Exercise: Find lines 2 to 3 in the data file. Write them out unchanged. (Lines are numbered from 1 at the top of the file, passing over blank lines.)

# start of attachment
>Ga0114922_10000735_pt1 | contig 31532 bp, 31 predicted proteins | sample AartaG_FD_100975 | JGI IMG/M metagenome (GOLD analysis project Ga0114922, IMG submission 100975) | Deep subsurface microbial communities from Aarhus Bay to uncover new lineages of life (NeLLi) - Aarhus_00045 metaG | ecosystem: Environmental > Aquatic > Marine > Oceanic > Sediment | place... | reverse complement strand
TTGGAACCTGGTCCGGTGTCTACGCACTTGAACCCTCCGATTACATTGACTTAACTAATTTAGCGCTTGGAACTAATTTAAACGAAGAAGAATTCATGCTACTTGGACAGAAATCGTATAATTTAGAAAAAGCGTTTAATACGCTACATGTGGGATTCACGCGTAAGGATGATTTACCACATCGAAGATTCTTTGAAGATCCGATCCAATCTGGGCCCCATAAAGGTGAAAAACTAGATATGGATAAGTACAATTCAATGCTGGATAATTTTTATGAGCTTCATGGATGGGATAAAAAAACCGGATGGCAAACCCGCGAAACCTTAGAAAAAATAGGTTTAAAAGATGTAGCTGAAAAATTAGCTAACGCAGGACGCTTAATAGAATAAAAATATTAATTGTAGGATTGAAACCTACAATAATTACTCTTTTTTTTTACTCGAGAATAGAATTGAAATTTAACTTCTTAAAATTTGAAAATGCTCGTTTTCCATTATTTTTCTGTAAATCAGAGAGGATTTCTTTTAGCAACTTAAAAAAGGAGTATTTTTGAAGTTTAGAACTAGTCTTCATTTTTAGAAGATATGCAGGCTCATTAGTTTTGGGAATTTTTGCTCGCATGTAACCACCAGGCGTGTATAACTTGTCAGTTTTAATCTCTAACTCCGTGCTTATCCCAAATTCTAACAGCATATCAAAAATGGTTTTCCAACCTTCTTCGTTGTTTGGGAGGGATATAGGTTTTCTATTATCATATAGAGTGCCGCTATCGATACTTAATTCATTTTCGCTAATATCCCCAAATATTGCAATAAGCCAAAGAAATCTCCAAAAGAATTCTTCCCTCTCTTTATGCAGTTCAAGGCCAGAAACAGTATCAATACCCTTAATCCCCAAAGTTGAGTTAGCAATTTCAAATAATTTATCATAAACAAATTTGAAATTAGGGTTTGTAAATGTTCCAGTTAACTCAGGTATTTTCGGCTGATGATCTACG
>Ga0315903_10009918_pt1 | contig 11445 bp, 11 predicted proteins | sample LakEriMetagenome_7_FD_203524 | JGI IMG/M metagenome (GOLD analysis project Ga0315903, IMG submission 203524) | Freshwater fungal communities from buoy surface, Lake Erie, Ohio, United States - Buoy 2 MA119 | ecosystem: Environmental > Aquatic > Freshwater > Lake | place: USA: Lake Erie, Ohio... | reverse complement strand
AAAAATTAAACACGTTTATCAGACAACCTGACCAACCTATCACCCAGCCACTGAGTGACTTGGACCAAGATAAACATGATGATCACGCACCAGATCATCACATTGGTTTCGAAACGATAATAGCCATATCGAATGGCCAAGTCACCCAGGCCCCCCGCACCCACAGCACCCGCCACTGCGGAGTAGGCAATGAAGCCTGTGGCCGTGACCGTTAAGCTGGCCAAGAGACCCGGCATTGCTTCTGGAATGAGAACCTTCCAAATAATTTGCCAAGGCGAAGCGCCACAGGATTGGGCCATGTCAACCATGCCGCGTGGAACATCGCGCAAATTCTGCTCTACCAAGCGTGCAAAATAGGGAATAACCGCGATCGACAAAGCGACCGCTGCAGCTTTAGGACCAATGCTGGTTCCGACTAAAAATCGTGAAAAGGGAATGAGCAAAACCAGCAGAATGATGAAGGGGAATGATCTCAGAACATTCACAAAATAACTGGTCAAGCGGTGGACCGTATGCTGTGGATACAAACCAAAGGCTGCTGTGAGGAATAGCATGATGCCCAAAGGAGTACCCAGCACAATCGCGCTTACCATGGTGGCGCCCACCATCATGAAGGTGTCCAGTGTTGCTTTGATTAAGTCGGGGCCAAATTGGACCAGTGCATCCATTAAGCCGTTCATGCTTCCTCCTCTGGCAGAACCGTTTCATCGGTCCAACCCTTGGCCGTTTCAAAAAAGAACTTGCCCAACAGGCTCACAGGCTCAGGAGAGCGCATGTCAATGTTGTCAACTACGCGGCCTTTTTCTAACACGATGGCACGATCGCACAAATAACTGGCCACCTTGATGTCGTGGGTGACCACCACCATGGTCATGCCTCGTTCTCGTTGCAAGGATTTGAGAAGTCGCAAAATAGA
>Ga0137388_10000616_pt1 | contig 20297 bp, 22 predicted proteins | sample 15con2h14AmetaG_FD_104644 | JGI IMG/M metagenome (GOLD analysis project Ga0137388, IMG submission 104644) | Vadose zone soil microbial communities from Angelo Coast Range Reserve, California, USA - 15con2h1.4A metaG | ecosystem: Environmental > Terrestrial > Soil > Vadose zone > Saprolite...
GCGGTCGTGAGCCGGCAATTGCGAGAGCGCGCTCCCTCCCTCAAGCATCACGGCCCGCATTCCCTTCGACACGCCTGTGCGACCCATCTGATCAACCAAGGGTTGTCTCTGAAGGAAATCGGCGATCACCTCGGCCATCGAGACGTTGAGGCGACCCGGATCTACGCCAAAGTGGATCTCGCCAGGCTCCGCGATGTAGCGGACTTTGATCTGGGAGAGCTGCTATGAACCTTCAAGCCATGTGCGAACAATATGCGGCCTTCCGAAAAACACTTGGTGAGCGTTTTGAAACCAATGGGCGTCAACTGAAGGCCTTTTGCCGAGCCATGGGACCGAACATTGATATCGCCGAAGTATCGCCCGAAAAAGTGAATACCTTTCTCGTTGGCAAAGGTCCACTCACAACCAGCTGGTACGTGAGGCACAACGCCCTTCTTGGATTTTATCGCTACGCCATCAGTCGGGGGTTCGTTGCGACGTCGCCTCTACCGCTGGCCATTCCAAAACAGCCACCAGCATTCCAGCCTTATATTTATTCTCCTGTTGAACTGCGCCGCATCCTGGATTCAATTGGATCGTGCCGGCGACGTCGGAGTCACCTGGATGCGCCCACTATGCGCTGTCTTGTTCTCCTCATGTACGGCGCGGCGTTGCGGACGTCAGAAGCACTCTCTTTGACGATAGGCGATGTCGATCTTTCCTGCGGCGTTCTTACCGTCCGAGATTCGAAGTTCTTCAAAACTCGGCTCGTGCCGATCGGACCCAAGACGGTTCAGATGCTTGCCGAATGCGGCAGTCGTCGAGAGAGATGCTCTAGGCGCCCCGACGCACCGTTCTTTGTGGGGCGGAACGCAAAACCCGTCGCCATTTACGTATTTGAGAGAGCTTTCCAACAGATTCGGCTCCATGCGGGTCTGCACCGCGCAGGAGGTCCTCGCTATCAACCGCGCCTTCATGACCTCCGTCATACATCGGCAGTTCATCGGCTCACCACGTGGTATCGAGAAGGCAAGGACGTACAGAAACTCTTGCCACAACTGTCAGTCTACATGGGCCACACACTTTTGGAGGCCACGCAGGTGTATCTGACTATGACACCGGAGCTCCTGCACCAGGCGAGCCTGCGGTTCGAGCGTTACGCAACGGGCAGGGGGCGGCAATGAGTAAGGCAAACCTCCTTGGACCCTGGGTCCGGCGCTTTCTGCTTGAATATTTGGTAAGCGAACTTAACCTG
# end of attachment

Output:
TTGGAACCTGGTCCGGTGTCTACGCACTTGAACCCTCCGATTACATTGACTTAACTAATTTAGCGCTTGGAACTAATTTAAACGAAGAAGAATTCATGCTACTTGGACAGAAATCGTATAATTTAGAAAAAGCGTTTAATACGCTACATGTGGGATTCACGCGTAAGGATGATTTACCACATCGAAGATTCTTTGAAGATCCGATCCAATCTGGGCCCCATAAAGGTGAAAAACTAGATATGGATAAGTACAATTCAATGCTGGATAATTTTTATGAGCTTCATGGATGGGATAAAAAAACCGGATGGCAAACCCGCGAAACCTTAGAAAAAATAGGTTTAAAAGATGTAGCTGAAAAATTAGCTAACGCAGGACGCTTAATAGAATAAAAATATTAATTGTAGGATTGAAACCTACAATAATTACTCTTTTTTTTTACTCGAGAATAGAATTGAAATTTAACTTCTTAAAATTTGAAAATGCTCGTTTTCCATTATTTTTCTGTAAATCAGAGAGGATTTCTTTTAGCAACTTAAAAAAGGAGTATTTTTGAAGTTTAGAACTAGTCTTCATTTTTAGAAGATATGCAGGCTCATTAGTTTTGGGAATTTTTGCTCGCATGTAACCACCAGGCGTGTATAACTTGTCAGTTTTAATCTCTAACTCCGTGCTTATCCCAAATTCTAACAGCATATCAAAAATGGTTTTCCAACCTTCTTCGTTGTTTGGGAGGGATATAGGTTTTCTATTATCATATAGAGTGCCGCTATCGATACTTAATTCATTTTCGCTAATATCCCCAAATATTGCAATAAGCCAAAGAAATCTCCAAAAGAATTCTTCCCTCTCTTTATGCAGTTCAAGGCCAGAAACAGTATCAATACCCTTAATCCCCAAAGTTGAGTTAGCAATTTCAAATAATTTATCATAAACAAATTTGAAATTAGGGTTTGTAAATGTTCCAGTTAACTCAGGTATTTTCGGCTGATGATCTACG
>Ga0315903_10009918_pt1 | contig 11445 bp, 11 predicted proteins | sample LakEriMetagenome_7_FD_203524 | JGI IMG/M metagenome (GOLD analysis project Ga0315903, IMG submission 203524) | Freshwater fungal communities from buoy surface, Lake Erie, Ohio, United States - Buoy 2 MA119 | ecosystem: Environmental > Aquatic > Freshwater > Lake | place: USA: Lake Erie, Ohio... | reverse complement strand